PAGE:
HF-L Drama students learn about jury system through their show

Andrew Jackson, Noah Adams, Dominic Abraham and Hanna Coria (from left to right) rehearse a pivotal moment in 12 Angry Jurors. Photo by Donna MacKenzie

Tensions rise and tempers flare onstage this Friday and Saturday night as the Honeoye Falls-Lima High School Drama Club students present 12 Angry Jurors, the taut and riveting courtroom drama by Reginald Rose that was first produced onstage as 12 Angry Men as well as a 1957 movie.

Its title updated to allow for female actors in the play, the cast of 14 members has been rehearsing since September 23. The show takes place in the jury room following the closing arguments in a murder trial. The 12 jurors must now decide the fate of the accused, an inner-city teen who allegedly killed his father. If they all vote guilty, it means a death sentence for the teen. A lone juror holds out in the first round of voting on a verdict. As the other jurors struggle to convince the lone juror, he also struggles to get them to see that a guilty verdict might not be a slam-dunk. Tempers begin to rise during their long hours of sequestration and the personalities of the individual jurors also are revealed.

Senior Dominic Abraham plays Juror #8 (for those of you familiar with the movie, it is the Henry Fonda role). A veteran of three previous drama shows along with two high school musicals, this is the first time, he has been cast as the protagonist.

“It’s not an oddball role like I have had before,” Abraham said prior to a rehearsal last week. “In Our Town two years ago, I played the town drunk and in The Curious Savage last year, I was Jeffery, a pilot with PTSD from his war experience. This role is that of a straight-forward hero who knows that there is a life on the line and has some doubts about the prosecution’s case and thinks that maybe the teen deserves a second chance. I’ve always wanted to play a role like that.”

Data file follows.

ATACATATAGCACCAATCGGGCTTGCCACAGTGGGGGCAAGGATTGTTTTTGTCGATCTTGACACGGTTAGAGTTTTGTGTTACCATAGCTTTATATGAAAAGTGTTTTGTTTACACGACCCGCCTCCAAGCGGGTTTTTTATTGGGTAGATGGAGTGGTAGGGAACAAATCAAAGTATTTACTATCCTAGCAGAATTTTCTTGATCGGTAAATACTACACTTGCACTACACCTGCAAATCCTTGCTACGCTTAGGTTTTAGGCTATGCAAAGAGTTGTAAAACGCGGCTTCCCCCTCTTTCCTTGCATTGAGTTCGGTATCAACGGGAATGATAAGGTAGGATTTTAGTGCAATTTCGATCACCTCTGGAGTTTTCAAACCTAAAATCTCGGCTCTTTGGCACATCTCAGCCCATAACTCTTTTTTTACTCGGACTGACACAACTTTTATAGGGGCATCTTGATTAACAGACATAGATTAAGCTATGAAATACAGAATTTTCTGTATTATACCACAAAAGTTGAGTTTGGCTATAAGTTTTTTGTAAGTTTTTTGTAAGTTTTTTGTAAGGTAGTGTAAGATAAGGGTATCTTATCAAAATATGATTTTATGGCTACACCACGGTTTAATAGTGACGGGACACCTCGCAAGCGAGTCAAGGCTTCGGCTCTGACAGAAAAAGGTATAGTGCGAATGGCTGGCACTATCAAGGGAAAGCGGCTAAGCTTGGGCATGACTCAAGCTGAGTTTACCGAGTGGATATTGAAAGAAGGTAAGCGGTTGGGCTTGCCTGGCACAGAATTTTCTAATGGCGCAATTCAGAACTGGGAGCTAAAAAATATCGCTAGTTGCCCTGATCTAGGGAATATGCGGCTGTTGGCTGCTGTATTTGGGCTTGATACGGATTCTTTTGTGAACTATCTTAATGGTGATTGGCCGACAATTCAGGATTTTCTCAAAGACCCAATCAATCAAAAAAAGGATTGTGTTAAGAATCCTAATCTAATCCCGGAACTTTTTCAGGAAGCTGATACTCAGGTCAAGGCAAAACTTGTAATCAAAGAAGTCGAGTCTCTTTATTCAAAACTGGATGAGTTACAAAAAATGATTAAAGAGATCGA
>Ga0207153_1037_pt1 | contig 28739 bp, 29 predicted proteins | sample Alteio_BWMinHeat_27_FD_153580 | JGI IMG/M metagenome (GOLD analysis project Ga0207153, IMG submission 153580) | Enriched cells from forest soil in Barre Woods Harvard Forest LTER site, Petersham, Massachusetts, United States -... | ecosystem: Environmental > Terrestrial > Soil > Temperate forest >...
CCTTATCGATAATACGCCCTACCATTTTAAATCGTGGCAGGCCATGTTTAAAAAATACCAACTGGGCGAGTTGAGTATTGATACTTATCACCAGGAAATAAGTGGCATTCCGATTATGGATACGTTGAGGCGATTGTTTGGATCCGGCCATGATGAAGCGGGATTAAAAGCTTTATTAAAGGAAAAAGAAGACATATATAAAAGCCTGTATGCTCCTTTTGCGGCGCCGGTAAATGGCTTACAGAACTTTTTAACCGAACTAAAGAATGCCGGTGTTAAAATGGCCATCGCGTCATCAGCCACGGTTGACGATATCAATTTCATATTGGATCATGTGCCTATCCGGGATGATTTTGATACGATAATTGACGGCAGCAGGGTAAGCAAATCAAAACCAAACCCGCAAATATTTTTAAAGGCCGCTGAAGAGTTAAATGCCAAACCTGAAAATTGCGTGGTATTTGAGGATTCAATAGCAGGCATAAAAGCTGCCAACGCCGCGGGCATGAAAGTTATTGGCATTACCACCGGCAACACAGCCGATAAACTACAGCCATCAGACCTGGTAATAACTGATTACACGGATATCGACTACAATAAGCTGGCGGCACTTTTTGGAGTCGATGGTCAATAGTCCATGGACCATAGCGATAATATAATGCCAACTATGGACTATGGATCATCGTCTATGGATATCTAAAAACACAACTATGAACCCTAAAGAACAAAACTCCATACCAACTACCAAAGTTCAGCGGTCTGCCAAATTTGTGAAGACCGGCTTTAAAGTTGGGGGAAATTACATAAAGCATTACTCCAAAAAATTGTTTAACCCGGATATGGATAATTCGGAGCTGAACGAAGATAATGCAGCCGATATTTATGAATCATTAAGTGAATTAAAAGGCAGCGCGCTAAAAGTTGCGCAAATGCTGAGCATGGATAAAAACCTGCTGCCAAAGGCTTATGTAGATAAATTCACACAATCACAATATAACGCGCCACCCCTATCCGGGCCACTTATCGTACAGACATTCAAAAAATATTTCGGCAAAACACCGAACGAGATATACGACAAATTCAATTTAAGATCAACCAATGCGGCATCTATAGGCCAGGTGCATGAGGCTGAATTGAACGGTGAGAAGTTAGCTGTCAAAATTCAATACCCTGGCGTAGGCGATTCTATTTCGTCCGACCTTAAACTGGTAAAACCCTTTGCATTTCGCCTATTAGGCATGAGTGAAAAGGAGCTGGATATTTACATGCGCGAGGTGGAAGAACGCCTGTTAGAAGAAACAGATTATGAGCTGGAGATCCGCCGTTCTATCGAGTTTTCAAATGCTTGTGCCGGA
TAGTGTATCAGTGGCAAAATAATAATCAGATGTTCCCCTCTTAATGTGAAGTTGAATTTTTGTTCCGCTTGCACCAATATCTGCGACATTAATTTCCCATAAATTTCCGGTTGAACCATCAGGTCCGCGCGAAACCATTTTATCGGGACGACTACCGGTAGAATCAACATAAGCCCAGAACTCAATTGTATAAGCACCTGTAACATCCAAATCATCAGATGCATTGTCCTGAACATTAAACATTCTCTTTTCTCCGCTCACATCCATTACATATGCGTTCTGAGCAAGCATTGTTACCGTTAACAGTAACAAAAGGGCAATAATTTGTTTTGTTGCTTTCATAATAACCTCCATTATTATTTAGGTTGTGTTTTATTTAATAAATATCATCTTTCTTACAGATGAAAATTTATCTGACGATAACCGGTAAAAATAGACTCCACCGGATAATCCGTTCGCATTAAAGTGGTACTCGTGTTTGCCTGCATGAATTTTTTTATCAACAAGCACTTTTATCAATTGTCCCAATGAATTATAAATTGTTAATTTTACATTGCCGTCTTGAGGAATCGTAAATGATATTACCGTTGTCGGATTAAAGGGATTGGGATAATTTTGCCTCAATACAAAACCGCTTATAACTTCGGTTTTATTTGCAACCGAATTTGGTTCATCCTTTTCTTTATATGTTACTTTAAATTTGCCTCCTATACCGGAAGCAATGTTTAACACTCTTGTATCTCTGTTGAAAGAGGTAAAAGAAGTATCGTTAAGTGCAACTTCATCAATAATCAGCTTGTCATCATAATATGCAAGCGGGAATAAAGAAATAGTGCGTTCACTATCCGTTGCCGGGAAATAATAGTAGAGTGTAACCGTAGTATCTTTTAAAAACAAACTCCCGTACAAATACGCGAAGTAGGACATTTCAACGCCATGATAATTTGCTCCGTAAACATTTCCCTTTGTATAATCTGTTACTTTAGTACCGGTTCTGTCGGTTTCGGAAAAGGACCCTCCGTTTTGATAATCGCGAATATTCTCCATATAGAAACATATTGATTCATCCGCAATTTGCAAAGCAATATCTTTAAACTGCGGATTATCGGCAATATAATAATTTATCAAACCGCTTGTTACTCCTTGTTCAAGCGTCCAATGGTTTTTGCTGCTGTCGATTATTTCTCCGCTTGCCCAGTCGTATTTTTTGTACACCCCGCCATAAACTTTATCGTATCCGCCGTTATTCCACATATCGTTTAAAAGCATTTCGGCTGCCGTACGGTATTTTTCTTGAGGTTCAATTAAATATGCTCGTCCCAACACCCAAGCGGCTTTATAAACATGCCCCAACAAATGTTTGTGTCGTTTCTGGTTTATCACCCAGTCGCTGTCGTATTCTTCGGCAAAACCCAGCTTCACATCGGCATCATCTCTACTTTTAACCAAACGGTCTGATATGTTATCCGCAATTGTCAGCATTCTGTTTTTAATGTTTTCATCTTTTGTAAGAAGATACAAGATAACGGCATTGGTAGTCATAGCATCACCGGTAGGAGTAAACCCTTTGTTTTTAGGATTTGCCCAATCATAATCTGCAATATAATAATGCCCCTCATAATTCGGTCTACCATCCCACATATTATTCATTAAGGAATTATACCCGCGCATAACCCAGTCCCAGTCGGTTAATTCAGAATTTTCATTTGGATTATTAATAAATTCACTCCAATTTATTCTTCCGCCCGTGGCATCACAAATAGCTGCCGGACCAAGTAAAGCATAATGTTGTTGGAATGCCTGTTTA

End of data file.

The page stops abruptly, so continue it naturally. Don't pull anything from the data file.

Abraham said that while you don’t know a lot about Juror 8 except that he is an architect with two kids, that also allows for Abraham to make the character more his own.

“I like that he is very honest and is very much an Average Joe,” Abraham stated. “I think that there are aspects of me in this role, particularly that he is average. There’s an aura about the character with his sense of duty and justice.”

Fellow senior Sydney Picciotti, who plays Juror #4, says that while this role is similar to her role as the psychiatrist in last year’s The Curious Savage, there are also differences.

“Juror #4 is a smart stock broker who is able to separate emotions while others aren’t,” Picciotti said. “She is able to look at the facts and doesn’t like it when others try to bring emotions into the deliberations. But, she is also able to see that the facts may not be as they seem. In real-life, I am not always able to look at just the facts.”

Picciotti says there are aspects of her character that are challenging for her, but that she is glad to be a part of the show because she and the others have learned a lot.

“When I hear some of the jurors go off, my character tries to let it pass over and that is very difficult for me because, in real-life, that would make me upset,” she said. “I think when we started rehearsing the show, a lot of us were not familiar with what happens in a jury room and this has given us a view of how jurors do their work; it’s a window into what goes on there.”

For Abraham, the challenging part has been keeping calm when certain characters challenge his own character.

“There are certain characters in the show that real-life me couldn’t get along with, but he remains calm except for a couple of times while the real-life me would pour out my emotions,” Abraham said. “He’s very accepting of everyone around him in the jury room. He’s the “ideal American citizen.”

The show 12 Angry Jurors will be presented Friday, November 8 and Saturday, November 9 at 7:30 p.m. in the high school auditorium. Due to the subject matter and adult language in the show, parents may want to think about whether they want to bring young children to the performances. Tickets are $6 and are available at the door.

Cast members of 12 Angry Jurors rehearse the show last week. Photo by Donna MacKenzie

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